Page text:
The Impact of EV’s on CO2 Will Be Tiny but They Might Mitigate Another Problem

Seeking to reduce CO2 emissions into the atmosphere is an admirable objective, and one can not help but be somewhat impressed by the (admittedly modest) technological improvements aimed at providing various forms of “green” energy, but the most puzzling aspect of public campaigning for these objectives is how electric vehicles seem to have become a sort of centrepiece for such campaigns.

With great fanfare, our government has announced its intention to require all cars, SUVs and light trucks sold after the beginning of 2035 to be electric vehicles (EVs) or plug-in hybrids (PHEVs) with at least an 80km electric range (except for police, fire and ambulance vehicles). It has been implied that this is somehow a huge step towards eliminating CO2 emissions from fossil fuels. And yet all actual data suggest that if we were serious about wishing to curtail CO2 emissions, EVs might be well down on the list when compared to other changes, which would have a greater effect sooner, and at a lesser cost.

On the other hand, as I will argue below, a gradual introduction of (better than currently available) electric vehicles would partially solve another serious problem that has not caught the public fancy to the same extent as CO2 emissions.

To best understand questions surrounding CO2 emissions from the burning of fossil fuels, a somewhat tedious review of some numbers is essential. First, it is worth a look at types of fossil fuel consumption in Canada, and the amounts. Canada burns about 30 million tons of gasoline per year, to fuel things that move (vehicles). We also burn about 15 million tons of diesel fuel, a lot of it for vehicles, but ones which are, as yet, less likely candidates for near-term electrification.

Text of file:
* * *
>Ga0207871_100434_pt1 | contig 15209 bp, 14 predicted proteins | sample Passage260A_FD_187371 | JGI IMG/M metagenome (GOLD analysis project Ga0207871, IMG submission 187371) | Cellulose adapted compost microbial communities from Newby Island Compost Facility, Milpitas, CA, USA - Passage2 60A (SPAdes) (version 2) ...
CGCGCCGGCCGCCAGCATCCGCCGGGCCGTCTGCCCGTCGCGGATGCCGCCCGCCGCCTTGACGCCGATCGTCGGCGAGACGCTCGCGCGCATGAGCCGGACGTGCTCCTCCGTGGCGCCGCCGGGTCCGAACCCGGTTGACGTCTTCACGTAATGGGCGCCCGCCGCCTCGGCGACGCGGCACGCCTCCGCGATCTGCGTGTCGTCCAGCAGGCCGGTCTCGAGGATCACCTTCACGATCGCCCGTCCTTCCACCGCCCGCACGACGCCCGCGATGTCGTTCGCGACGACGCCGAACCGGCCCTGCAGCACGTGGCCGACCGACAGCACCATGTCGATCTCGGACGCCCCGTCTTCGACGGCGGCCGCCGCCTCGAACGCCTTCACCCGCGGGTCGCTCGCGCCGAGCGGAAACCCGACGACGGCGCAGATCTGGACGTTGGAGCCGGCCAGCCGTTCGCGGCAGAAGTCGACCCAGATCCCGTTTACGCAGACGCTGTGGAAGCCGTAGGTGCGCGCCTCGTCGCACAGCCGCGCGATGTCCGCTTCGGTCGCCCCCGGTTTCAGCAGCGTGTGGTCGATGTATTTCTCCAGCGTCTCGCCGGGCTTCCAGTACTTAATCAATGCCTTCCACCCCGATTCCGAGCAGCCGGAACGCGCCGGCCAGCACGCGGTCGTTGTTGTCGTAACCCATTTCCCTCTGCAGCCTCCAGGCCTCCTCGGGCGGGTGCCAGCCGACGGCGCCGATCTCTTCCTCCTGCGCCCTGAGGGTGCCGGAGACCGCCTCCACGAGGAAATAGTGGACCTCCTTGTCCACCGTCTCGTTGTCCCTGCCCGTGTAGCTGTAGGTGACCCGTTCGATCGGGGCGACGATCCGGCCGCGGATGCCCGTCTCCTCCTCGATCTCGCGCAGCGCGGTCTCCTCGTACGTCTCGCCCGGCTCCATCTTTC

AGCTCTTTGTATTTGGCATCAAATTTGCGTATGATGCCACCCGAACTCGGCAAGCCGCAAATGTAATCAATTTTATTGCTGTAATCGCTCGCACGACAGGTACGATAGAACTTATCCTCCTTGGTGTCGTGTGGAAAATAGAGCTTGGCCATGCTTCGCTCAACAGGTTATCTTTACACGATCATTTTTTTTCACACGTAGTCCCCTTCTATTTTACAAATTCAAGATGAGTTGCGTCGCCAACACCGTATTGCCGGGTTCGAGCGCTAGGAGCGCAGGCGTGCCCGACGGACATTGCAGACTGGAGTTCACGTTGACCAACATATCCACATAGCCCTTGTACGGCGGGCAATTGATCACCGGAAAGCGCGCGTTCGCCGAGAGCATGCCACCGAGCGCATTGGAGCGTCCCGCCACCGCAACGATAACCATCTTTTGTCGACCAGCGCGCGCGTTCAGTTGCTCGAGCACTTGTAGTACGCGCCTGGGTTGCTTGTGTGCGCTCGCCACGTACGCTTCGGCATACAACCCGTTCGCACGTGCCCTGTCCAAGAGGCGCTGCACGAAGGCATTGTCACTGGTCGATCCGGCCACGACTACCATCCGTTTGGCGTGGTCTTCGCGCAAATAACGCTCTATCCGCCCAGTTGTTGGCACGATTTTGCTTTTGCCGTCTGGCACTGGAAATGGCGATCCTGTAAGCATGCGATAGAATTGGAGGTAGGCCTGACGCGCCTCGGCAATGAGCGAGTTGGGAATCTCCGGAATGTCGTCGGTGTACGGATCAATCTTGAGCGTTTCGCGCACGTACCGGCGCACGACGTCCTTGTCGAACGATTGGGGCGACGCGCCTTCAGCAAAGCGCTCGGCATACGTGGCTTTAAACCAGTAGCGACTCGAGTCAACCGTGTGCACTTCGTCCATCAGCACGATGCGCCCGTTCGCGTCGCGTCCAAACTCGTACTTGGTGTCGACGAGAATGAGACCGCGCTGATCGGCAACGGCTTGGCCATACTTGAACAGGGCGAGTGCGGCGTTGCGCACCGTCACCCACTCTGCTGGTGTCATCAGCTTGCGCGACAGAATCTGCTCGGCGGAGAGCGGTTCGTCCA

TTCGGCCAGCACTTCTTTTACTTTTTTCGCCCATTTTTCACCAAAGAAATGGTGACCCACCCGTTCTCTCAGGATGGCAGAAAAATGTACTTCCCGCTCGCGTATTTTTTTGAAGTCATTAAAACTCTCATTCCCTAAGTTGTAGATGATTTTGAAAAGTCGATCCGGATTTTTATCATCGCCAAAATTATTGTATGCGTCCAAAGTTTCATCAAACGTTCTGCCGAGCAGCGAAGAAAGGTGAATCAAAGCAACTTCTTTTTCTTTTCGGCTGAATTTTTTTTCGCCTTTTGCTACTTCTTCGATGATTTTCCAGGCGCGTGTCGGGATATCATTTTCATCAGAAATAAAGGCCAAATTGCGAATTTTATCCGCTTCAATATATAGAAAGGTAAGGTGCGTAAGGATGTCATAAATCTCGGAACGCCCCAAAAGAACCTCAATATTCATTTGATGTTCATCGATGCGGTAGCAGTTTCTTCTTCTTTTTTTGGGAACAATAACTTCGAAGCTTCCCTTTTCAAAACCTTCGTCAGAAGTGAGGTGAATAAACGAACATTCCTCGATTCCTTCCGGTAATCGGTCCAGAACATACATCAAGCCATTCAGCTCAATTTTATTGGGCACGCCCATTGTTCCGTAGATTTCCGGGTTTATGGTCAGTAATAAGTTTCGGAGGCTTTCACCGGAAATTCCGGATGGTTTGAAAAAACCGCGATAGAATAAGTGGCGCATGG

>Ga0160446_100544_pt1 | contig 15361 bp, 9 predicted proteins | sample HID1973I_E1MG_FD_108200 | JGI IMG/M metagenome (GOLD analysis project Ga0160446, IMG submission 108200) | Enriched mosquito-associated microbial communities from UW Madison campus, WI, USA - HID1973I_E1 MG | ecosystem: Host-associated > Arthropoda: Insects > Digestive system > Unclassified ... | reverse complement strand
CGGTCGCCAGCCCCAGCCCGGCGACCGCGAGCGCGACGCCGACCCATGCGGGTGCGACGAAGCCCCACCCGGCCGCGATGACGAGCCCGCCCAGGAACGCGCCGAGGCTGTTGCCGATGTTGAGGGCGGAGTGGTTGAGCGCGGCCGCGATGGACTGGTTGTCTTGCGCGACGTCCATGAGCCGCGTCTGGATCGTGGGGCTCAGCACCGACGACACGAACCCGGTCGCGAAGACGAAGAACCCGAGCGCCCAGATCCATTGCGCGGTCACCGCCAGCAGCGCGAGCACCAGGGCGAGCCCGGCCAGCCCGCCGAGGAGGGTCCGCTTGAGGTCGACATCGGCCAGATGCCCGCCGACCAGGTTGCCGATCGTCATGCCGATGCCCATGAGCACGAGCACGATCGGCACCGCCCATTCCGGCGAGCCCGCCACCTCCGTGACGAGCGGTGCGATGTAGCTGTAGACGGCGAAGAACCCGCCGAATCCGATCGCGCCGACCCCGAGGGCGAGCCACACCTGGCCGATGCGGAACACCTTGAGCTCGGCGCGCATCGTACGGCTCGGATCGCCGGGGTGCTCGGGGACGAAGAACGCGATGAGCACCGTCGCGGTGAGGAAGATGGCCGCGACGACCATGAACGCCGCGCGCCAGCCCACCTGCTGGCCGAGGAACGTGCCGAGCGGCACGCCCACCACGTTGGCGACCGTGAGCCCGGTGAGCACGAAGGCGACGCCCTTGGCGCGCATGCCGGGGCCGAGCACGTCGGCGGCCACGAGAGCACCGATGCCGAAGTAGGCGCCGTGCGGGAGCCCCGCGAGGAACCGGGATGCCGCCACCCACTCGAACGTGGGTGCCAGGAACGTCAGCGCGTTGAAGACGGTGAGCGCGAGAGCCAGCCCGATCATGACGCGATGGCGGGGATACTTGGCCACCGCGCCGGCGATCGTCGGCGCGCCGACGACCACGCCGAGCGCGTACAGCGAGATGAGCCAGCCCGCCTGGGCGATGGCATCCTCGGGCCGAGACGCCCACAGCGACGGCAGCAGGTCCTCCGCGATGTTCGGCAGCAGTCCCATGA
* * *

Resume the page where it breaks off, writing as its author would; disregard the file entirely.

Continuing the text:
In addition, we also burn 116 million tons of natural gas, of which 72 percent is for industrial processes and electric power generation, while other commercial use is 14 percent and residential is another 14 percent. On top of that, we burn more than 13 million tons of coal for industrial purposes and just under 2 million tons of heating oil. All these applications are for things that do not move about.

So, perhaps one might imagine that, in trying to reduce CO2 emissions, we might consider trying to address some of the fuel applications related to fixed installations, rather than vehicles, because the low-hanging fruit is in the non-mobile uses. Furthermore, it is worth noting that not all carbonaceous fuels are equal when it comes to the amount of CO2 released per unit of energy recovered. Combustion of coal, for example, releases 1.39 times as much CO2 per unit of energy produced as does gasoline, so that burning the above-mentioned 13 million tons of coal would be equivalent (in CO2 terms) to burning some 18 million tons of gasoline.

As for diesel and heating oil, they are only about 7 percent worse than gasoline, so that brings their combined use up to almost exactly equivalent to 18 million tons of gasoline as well. Natural gas, on the other hand, generates only 0.77 times as much CO2 per unit of energy produced as does gasoline, so that burning 116 million tons of natural gas would be equivalent to burning just under 90 million tons of gasoline.

Add these all together, and we find that gasoline, as a motor fuel, accounts for only about 19 percent of our CO2 emissions from fossil fuel burning. It is an even smaller percentage of total CO2 release, as there are plenty of non-fossil-fuel sources as well, including the burning or decomposition of wood and biomass.

Now let us imagine how much of that 19 percent of those CO2 emissions from combustion of fossil fuels would be reduced if we fully embraced the EV transition for cars. Should the government be successful in its initiative about blocking the marketing of new gasoline-powered cars by 2035, then by perhaps 2041 or so, as many as half of the private passenger vehicles might be EV’s, and hence half of that 19 percent of CO2 tailpipe emissions might be eliminated.